Pete Wilde…Dashingly flamboyant with seemingly endless energy, Wilde’s musical persona beckons to a time when rock music was risqué and drenched in blackness. The California guitarist, singer and songwriter is a rock star in the truest sense of the term: from his cocksure strut to his charmingly devilish grin.
XS ROCK: Tell me about the latest band news? Any new projects coming out, live shows or announcements?
Pete: Well, I have my next single, “Savior”, coming out on September 7th!
XS ROCK: What was your original motivation for starting a band?
Pete: I’ve always wanted to be a musician for as long as I can remember. I don’t really remember what the main motivation was. I’ve just always loved it.
XS ROCK: What is your music background?
Pete: Well, my stepdad is a professional touring musician and I grew up around a lot of legends. My first experience with music was probably church. Once I got to middle school, I started playing in bands.
XS ROCK: What image do you think your music conveys?
Pete: I like to think that my music feels and looks like a seedy New York bar in the 70’s
XS ROCK: What are your current music career goals?
Pete: Well, my stepdad has a few platinum plaques and a Grammy, so I want some of those. But I really want to be someone’s favorite rock artist one day. For some kid to want to learn my songs on the guitar, like I did with my heroes.
XS ROCK: Which do you prefer? Writing new songs and recording or playing for a live audience?
Pete: That’s like picking your favorite kid. If I had to pick, maybe performing.
XS ROCK: What are your songs’ lyrics about? (What specific themes do they cover?)
Pete: Most of my songs are about my romantic relationships.
XS ROCK: What is the single most important thing to you as a musician?
XS ROCK: Do you have any outrageous tour stories from the road?
Pete: An old bandmate once shit himself in the middle of West Texas. We hosed him down at a gas station. It was hilarious.
XS ROCK: What’s the strangest request that you’ve ever received from one of your fans?
Pete: So far, nothing strange. Knock on wood.
XS ROCK: Are your friends and family supportive of your choice to play in a rock band?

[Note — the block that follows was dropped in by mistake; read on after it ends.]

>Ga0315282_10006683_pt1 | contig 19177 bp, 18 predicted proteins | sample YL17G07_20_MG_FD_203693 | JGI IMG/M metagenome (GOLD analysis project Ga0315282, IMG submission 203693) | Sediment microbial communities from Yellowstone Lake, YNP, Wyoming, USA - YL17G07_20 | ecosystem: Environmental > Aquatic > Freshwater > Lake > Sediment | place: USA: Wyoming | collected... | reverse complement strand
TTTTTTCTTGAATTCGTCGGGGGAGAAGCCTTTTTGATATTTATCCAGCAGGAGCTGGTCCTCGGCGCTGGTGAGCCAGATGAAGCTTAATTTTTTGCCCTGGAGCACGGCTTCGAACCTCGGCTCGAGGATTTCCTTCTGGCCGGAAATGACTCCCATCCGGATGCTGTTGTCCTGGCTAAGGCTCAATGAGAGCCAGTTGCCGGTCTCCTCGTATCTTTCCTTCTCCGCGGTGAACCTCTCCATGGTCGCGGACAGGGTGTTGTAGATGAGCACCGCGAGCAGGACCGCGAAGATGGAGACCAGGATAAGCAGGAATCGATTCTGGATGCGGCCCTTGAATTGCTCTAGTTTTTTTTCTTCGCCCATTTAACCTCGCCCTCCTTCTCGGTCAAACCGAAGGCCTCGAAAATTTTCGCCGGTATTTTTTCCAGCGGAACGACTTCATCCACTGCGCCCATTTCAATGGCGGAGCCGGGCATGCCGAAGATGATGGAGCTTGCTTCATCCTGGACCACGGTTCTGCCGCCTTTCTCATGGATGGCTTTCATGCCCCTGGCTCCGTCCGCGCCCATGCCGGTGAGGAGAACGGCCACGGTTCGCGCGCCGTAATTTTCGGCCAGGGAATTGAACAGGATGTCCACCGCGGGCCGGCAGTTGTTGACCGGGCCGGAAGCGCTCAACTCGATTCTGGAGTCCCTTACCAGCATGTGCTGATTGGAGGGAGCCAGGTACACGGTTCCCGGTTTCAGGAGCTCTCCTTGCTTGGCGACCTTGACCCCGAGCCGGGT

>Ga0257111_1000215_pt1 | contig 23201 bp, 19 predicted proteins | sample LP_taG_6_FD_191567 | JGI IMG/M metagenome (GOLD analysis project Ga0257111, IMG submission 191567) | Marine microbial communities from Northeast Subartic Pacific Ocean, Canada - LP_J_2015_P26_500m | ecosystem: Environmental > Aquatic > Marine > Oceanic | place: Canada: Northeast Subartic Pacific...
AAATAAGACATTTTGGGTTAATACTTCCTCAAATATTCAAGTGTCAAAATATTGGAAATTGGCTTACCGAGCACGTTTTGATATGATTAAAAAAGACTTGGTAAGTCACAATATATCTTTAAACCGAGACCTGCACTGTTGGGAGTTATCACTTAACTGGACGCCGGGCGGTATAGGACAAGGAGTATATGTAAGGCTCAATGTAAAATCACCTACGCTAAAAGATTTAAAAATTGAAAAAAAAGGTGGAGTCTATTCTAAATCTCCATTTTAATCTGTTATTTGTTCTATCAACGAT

Pete: Absolutely! They love it.
XS ROCK: What advice do you have for new bands trying to get started?
Pete: It’s ok to not be great right away. Work on your craft first. The rest will follow.
XS ROCK: What are your favorite tracks to play live?
Pete: Red Leather and we do a cover of “Redbone” by Childish Gambino that’s pretty killer.
XS ROCK: Which band or artist inspired you to perform? Why?
Pete: Prince. Hands down. There was this magic that filled the room when he played. I wanted that.
XS ROCK: If you could design a dream tour for your band, who would be on the bill?
Pete: Me, Prince, Jimi Hendrix, Gary Clark Jr., and Anderson Paak.
XS ROCK: What do you consider your greatest accomplishment so far?
Pete: I played Higher Ground with Stevie Wonder some years ago. My old band covered it and he was in attendance and he came up and sang it with us. I’ll never out do that one.
XS ROCK: If you weren’t performing in a band what kind of career do you think you would have?
Pete: I don’t know. I’d probably be a producer or a manager. I have to work in music in some capacity.
XS ROCK: What type of equipment do you use for live shows?
Pete: Old fashioned. Guitars, bass, drums and vocals. Although I want to incorporate keys into the live show soon.
XS ROCK: What do you think of the current music scene?
Pete: It’s cool. I think it’s a lot better than some people give it credit for. Although rock could use some resuscitation right now.
XS ROCK: For anyone that doesn’t know you, what would they be surprised to know about you?
Pete: I’m a huge nerd. I love history and science. I watch documentaries more than anything else. I also love comic books.